The Monetary Policy Committee (MPC) and Financial Stability Committee (FSC) Meeting has announced increasing the Central Bank Rate (‘Repo rate’) to 5 percent after three consecutive meetings that retained the rate at 4.5 percent.
The statutory quarterly decision was reached this February 15, 2020 based on the country’s recovering economic performance in spite of the shocks witnessed under the covid-19 pandemic.
The increase represents a 50 basis points increase from the previous rate (4.5%) that was announced retaining the repo rate at an accommodative level of 4.5% from April 2020, February and in November 2021.
The Central Bank Governor, John Rwangombwa said that Rwanda’s economy continues to recover, supported by policy support measures and the successful vaccination agenda which prompted easing of COVID19 restrictions.
Rwanda’s Real GDP has since the 2020 pandemic time grown from a -3.4% in 2020 to 11.4% as assessed in the periods between the first and third quarters of 2021.
“To ensure that inflation is contained at an adequate level while continuing to support economic recovery, the MPC committee decided to increase the CBR by 50 basis points to 5.0 percent,” Rwangombwa said.
The MPC statement said that this monetary policy stance will be adequate to continue supporting the economy, while containing inflation in the medium term and minimize the negative effect inflation would have on the population’s purchasing power.
Though Economic activities are recovering globally as indicated by the 5.9 percent global GDP growth estimate in 2021 and 4.4 percent projection in 2022, from a contraction of 3.1 percent in 2020, global inflation is projected at 4.8% this year compared to 4.3% in 2020.
In Rwanda, the committee revealed that headline inflation is expected to stand at around 7.5% and with possible threats of reaching 8% towards the end of 2022 thus a reason to increase the repo rate to 5% as way of containing this pressure (in the midterm) and negative impact on the population’s purchasing power.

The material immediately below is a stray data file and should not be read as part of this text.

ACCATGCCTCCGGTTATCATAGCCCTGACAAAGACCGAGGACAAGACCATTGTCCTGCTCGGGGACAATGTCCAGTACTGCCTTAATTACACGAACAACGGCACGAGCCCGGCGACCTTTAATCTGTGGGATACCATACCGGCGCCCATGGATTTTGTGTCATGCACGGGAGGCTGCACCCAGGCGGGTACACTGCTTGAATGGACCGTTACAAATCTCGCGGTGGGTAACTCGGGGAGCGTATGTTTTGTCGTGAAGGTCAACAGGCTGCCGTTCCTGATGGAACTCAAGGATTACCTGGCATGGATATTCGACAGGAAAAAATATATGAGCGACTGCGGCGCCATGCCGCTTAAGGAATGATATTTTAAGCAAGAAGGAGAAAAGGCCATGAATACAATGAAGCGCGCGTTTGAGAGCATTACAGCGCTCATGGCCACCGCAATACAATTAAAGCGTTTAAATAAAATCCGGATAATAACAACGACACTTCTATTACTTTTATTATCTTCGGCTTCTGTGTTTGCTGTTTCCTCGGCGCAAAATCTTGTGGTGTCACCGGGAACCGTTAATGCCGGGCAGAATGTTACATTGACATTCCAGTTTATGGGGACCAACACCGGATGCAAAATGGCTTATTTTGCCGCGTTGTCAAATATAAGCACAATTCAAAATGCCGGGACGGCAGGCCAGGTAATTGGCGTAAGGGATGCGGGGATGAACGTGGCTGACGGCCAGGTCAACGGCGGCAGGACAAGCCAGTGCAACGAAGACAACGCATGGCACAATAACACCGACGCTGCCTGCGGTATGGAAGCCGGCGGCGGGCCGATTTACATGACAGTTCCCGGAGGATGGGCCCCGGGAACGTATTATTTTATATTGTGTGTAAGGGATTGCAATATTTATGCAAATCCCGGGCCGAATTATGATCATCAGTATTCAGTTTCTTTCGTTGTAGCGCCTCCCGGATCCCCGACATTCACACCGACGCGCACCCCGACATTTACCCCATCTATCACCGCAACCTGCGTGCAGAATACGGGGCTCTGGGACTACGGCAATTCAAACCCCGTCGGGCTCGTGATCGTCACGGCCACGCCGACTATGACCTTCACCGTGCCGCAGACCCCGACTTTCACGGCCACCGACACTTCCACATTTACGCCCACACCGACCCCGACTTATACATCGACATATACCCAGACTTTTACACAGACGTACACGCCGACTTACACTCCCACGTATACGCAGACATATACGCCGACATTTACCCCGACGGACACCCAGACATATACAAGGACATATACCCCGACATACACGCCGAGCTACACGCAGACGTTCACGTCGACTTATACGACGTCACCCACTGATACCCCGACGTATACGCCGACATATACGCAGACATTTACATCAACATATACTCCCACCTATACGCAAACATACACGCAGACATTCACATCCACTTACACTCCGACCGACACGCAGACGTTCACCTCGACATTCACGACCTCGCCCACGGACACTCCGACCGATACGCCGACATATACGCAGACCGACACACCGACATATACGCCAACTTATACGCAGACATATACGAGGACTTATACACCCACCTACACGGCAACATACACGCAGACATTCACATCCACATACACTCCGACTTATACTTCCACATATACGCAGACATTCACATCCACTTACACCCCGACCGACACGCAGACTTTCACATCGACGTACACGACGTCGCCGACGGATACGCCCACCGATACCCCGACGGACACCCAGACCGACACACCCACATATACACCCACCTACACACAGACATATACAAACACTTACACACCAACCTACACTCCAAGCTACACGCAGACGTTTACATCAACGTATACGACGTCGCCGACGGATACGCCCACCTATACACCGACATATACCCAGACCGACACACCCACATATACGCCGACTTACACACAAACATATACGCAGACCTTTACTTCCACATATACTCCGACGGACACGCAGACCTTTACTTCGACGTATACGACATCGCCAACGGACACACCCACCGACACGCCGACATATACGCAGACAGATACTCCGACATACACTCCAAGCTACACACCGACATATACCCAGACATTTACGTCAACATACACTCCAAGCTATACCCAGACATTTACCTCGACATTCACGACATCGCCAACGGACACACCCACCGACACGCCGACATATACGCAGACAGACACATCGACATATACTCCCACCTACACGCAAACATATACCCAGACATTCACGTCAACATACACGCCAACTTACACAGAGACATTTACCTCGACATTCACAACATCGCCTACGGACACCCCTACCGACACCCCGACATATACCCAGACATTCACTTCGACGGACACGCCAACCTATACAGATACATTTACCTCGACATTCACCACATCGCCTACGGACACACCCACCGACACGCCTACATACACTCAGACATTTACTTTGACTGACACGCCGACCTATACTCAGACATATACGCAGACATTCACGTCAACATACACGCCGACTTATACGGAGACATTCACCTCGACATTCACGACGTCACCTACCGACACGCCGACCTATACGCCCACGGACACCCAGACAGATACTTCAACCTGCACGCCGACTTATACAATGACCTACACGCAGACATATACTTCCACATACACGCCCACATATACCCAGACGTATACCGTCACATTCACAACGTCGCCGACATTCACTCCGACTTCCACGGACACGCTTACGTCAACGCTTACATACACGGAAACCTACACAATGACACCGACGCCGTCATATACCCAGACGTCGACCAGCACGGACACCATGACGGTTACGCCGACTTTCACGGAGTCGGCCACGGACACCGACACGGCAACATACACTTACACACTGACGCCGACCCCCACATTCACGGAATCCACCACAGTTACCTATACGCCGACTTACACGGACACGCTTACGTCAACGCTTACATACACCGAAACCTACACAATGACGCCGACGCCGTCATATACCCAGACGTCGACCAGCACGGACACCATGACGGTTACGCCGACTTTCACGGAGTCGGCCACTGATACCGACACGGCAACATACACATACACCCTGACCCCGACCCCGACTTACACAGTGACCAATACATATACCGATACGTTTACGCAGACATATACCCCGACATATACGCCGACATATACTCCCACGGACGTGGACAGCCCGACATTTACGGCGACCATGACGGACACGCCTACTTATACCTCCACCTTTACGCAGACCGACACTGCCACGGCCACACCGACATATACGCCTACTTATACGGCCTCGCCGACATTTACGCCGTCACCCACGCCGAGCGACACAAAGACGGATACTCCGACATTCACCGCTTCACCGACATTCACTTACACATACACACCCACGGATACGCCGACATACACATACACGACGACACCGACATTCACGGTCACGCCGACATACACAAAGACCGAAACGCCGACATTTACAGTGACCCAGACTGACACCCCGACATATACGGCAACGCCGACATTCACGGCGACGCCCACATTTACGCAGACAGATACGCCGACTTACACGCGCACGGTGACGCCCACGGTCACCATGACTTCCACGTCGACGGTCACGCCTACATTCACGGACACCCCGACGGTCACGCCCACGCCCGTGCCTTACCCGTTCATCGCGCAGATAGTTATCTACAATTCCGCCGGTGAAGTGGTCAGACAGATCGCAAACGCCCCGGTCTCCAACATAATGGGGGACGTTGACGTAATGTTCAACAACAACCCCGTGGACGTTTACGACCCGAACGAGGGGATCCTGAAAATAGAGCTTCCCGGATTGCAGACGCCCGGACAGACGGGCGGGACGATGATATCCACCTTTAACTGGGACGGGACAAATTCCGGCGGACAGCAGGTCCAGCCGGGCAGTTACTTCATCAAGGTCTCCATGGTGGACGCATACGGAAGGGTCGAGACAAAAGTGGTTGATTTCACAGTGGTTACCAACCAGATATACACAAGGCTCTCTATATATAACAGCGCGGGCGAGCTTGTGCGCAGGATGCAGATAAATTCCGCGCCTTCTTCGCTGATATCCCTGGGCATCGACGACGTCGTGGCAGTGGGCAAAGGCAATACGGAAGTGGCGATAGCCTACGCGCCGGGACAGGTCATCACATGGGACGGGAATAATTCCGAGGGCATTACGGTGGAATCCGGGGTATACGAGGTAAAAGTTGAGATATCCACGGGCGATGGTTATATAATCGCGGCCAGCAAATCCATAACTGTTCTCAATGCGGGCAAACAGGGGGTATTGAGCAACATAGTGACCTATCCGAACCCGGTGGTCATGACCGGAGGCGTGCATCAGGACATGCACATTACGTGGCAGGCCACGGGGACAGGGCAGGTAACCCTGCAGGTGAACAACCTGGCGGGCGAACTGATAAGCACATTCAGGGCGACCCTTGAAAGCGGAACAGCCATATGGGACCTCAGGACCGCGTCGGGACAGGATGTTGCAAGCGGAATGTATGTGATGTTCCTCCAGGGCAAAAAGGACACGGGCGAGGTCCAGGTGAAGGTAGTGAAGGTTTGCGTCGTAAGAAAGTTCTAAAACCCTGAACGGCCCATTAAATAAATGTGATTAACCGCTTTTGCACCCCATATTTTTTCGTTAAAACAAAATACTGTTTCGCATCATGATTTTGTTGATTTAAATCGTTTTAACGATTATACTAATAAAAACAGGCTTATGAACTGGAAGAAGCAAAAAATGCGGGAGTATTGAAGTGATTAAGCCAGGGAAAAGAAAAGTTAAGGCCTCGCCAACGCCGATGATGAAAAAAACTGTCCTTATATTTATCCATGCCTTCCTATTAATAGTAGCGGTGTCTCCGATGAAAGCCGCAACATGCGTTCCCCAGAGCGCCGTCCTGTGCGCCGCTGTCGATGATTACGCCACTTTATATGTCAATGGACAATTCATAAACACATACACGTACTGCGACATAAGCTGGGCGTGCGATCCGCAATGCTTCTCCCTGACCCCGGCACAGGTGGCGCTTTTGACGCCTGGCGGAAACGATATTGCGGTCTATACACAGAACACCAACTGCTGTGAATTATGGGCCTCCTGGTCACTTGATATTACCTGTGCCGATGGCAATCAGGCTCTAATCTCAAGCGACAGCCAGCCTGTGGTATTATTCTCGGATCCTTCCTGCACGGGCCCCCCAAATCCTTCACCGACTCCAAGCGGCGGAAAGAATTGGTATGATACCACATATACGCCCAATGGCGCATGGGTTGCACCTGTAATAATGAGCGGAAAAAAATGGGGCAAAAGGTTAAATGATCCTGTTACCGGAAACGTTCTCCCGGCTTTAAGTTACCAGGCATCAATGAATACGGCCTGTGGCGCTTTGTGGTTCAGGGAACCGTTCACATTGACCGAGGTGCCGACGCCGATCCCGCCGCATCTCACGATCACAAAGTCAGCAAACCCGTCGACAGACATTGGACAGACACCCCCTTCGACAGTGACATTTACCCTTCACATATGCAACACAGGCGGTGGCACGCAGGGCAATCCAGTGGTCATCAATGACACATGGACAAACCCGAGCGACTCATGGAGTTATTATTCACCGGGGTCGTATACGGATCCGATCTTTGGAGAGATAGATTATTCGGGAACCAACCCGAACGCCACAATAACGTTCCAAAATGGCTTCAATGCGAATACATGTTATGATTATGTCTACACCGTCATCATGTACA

The MPC said that they will continue to monitor the situation (largely determined by global fuel price hikes) but also stand ready to take further action to ensure a low and stable inflation and support the economy to remain on a recovery trajectory.
Sound Financial Sector Again
In the meantime, the financial sector once again had a good performance with a sound financial stability (as seen in November 2021) despite the fact the issue of credit risk remained the major risk facing the banking sector.
For instance, the depth of the financial sector continues to expand with financial assets per GDP increased to 69% as of December 2021, from 66% in 2020 and 57% in the same periods.
Also premiums of insurers increased by 21.6% from 10.4 %, as claims of insurers increased by 22.1 % from 9.3 % and the MFIs sector expanded supported by increase of deposits (from 12.9% to 14.6%) and equity (from 11.9% to 17.7%)
The FSC said that the banking sector continues to be adequately capitalized to absorb losses (mainly driven by pandemic shocks) but growth of loans moderated due to increased write-offs (from Rwf22billion to Rwf75billion – meaning new loans increased by 15.4%).